The United States has the right to seek judicial or administrative enforcement of this assurance.
Projects may focus on reaching a particular group or demographic (such as gender, disability, economic status, race, color, or national origin, including limited English proficiency); however, they may not be exclusionary under Federal civil rights laws and policies prohibiting discrimination. This extends to hiring practices, artist selection processes, and audience engagement. Your application should make it clear that project activities are not exclusionary. Please review the Assurance of Compliance, as well as NEA Civil Rights guidance on our website, including this archived webinar: Things to Know Before You Apply: Federal Civil Rights and Your Grants Application.
The NEA’s Office of Civil Rights investigates complaints about compliance with accessibility standards as well as other federal civil rights statutes. For further information and copies of the nondiscrimination regulations identified above, contact the Office of Civil Rights at 202-682-5454 or email@example.com.
Regulations Relating to Lobbying
For organizations applying for more than $100,000 (31 U.S.C. 1352).
The Applicant certifies that:
- It has not and will not use federal appropriated funds to pay any person for influencing or attempting to influence an officer or employee of any agency, a member of a National Endowment for the Arts advisory panel or the National Council on the Arts, a Member of Congress, an officer or employee of Congress, or an employee of a Member of Congress in connection with the awarding of or modification to any federal grant or contract.
- If it has used or will use any funds other than federal appropriated funds to pay any person for influencing or attempting to influence any of the individuals specified above, the Applicant:
- Is not required to disclose that activity if that person is regularly employed by the Applicant. (Regularly employed means working for at least 130 days within the year immediately preceding the submission of this application.)
- Will complete and submit Standard Form-LLL, "Disclosure of Lobbying Activities," if that person is not regularly employed by the Applicant.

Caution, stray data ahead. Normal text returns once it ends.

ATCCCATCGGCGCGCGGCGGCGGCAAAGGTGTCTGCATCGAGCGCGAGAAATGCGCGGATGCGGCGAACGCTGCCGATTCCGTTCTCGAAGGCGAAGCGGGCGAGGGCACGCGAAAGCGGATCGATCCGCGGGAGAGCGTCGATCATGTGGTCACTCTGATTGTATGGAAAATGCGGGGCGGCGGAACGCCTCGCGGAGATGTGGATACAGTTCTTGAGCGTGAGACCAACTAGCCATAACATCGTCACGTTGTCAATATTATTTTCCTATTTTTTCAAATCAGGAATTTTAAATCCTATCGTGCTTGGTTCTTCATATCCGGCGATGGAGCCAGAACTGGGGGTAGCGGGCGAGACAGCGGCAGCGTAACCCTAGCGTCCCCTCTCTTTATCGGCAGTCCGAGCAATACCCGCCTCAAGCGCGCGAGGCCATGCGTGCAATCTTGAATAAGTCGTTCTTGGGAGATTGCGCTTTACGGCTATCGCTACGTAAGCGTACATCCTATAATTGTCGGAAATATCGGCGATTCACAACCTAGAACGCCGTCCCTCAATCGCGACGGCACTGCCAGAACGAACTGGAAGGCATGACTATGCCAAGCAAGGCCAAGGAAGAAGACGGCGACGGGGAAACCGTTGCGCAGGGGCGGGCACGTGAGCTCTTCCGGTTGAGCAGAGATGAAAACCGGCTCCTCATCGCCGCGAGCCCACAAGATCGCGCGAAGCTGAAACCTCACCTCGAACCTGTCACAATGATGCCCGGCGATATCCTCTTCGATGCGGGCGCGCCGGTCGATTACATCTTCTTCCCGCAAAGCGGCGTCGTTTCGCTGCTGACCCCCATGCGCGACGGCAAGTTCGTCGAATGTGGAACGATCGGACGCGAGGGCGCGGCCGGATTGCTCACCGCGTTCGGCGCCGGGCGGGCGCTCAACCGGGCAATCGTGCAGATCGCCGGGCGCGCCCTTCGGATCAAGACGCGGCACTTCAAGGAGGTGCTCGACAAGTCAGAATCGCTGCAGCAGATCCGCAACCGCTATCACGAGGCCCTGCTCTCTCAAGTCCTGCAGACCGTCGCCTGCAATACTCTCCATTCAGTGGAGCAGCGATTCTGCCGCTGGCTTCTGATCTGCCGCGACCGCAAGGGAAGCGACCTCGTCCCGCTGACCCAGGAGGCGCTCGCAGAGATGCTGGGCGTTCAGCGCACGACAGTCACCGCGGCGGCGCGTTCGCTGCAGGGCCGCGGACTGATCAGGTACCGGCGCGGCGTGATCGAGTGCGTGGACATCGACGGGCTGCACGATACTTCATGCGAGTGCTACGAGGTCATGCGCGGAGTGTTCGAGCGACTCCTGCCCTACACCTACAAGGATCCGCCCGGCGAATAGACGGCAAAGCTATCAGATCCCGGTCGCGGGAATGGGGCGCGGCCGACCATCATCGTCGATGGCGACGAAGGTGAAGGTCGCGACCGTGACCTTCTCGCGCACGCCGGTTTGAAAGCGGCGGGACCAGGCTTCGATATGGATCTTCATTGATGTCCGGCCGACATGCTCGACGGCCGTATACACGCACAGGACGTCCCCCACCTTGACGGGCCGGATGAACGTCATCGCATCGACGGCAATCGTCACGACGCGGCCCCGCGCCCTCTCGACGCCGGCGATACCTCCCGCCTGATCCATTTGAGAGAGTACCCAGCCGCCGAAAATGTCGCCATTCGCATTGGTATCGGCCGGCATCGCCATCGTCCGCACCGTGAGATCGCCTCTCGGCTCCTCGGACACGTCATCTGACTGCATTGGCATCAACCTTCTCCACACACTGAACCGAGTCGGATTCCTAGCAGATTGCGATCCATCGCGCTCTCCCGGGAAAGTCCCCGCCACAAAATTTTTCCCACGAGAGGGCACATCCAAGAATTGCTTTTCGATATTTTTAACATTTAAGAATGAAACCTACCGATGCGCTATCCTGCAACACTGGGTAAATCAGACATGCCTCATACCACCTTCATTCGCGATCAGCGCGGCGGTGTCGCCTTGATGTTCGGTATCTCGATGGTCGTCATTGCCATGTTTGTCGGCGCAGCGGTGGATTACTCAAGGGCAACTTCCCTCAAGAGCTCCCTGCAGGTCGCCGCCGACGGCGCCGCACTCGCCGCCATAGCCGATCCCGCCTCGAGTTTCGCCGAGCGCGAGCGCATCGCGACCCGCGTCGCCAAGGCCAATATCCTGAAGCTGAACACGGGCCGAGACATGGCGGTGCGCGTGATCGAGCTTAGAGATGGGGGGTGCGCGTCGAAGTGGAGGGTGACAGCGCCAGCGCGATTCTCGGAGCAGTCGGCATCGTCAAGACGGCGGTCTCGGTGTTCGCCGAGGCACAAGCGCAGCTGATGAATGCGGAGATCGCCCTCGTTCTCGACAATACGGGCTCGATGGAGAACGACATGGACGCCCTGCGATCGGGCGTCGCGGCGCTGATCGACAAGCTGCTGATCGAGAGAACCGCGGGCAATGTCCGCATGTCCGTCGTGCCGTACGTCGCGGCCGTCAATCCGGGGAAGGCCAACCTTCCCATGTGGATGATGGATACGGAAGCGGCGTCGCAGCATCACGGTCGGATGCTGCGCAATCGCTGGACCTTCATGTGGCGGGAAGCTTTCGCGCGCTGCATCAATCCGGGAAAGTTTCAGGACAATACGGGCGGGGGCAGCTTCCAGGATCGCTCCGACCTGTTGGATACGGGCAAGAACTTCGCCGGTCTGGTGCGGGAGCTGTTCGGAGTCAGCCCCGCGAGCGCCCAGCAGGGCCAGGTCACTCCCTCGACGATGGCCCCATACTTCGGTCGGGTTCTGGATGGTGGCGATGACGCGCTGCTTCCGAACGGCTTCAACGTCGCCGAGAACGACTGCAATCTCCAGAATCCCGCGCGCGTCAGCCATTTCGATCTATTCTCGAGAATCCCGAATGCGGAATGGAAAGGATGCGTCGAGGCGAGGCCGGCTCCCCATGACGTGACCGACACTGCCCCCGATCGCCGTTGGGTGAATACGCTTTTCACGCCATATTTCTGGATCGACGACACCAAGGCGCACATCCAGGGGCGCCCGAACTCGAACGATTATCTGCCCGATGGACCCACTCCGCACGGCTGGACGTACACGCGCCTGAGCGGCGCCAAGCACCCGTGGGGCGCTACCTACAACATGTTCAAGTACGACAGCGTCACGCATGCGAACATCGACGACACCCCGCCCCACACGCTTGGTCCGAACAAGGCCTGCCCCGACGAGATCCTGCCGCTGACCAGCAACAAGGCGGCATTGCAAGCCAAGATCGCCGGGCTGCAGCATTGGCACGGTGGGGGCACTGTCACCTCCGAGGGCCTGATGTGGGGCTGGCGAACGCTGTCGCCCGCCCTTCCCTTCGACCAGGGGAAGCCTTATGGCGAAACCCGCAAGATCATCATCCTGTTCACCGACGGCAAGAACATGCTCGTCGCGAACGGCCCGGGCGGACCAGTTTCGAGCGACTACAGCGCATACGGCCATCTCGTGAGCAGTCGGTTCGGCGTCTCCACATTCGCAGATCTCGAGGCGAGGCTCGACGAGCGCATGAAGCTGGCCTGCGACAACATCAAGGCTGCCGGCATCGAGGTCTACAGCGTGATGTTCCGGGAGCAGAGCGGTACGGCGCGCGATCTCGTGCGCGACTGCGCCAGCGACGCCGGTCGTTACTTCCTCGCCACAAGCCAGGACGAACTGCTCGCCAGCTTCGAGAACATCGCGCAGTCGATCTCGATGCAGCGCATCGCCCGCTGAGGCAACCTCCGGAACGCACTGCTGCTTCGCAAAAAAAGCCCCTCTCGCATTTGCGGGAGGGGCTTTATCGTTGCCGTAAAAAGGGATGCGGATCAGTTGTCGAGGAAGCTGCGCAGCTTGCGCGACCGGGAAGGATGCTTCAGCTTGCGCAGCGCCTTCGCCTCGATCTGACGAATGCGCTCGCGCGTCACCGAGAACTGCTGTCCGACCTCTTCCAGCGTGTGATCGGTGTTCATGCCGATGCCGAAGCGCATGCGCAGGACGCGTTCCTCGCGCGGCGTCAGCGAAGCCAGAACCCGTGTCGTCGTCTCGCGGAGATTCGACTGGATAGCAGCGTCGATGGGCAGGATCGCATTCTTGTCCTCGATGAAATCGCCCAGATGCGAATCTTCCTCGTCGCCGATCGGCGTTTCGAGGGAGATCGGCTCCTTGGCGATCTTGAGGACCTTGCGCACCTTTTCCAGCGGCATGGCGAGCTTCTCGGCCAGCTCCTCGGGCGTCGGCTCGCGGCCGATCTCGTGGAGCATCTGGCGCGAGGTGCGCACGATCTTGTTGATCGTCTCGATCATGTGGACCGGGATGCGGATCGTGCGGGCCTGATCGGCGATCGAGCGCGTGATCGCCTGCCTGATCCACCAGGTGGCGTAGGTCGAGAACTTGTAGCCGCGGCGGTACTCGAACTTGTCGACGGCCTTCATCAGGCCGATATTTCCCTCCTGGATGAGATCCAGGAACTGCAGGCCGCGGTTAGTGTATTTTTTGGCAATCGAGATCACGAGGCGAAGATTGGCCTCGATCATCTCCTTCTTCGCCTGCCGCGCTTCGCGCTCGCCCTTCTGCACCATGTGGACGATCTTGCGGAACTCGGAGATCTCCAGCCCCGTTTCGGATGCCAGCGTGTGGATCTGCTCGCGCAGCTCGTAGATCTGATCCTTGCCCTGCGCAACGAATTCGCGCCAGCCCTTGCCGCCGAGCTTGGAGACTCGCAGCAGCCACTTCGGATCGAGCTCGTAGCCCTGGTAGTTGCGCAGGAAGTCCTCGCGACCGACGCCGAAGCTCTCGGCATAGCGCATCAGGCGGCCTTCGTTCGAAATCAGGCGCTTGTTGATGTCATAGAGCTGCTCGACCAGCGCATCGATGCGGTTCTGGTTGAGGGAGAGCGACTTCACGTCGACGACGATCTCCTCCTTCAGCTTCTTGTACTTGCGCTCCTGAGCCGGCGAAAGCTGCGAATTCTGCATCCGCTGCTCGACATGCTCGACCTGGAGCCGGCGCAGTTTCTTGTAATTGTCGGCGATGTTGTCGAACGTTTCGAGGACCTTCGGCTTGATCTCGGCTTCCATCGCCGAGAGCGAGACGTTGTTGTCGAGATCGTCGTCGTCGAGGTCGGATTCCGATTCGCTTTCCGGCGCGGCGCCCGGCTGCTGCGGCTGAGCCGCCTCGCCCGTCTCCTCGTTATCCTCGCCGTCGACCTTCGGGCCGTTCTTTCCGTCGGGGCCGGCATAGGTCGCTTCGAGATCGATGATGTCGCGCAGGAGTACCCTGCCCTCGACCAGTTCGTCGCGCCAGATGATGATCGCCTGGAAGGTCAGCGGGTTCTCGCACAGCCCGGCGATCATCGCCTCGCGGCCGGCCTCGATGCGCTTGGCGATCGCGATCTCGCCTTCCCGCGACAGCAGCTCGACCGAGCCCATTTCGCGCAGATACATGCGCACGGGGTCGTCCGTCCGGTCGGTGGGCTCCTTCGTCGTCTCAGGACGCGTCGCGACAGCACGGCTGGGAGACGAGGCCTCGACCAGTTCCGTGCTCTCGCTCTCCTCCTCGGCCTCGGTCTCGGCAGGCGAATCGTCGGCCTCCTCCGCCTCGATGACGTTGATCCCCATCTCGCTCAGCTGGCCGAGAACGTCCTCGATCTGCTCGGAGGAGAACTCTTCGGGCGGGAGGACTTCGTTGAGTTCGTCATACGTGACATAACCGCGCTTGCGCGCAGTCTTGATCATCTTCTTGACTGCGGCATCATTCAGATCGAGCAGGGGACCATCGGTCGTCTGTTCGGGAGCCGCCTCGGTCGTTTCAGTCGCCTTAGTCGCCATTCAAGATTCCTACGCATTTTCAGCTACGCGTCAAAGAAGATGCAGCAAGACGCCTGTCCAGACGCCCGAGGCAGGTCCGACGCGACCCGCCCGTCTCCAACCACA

- It will require that the language of this certification be included in the award documents for all subawards of more than $100,000 and that all subrecipients shall certify and disclose accordingly.
Standards for Service
The National Endowment for the Arts has set the following standards for serving applicants. We pledge to:
- Treat you with courtesy and efficiency.
- Respond to inquiries and correspondence promptly.
- Provide clear and accurate information about our policies and procedures.
- Provide timely information about funding opportunities and make guidelines available promptly.
- Promptly acknowledge the receipt of your application.
- Ensure that all eligible applications are reviewed thoughtfully and fairly.
We welcome your comments on how we are meeting these standards. Email: firstname.lastname@example.org, attention: Standards for Service.
For questions about these guidelines or your application, see Agency Contacts. In addition, applicants may receive an invitation to participate in a voluntary survey to provide feedback on the grant application guidelines on our website and any experiences consulting with our staff.
Paperwork Reduction Act Statement
The public reporting burden for this collection of information is estimated at an average of 26 hours per response. This includes the time for reviewing instructions, searching existing data sources, gathering and maintaining the data needed, and completing and reviewing the collection of information. We welcome any suggestions that you might have on improving the guidelines and making them as easy to use as possible. Send comments regarding this burden estimate or any other aspect of this collection of information, including suggestions for reducing this burden, to: email@example.com, attention: Reporting Burden. Note: Applicants are not required to respond to the collection of information unless it displays a currently valid U.S. Office of Management and Budget (OMB) control number.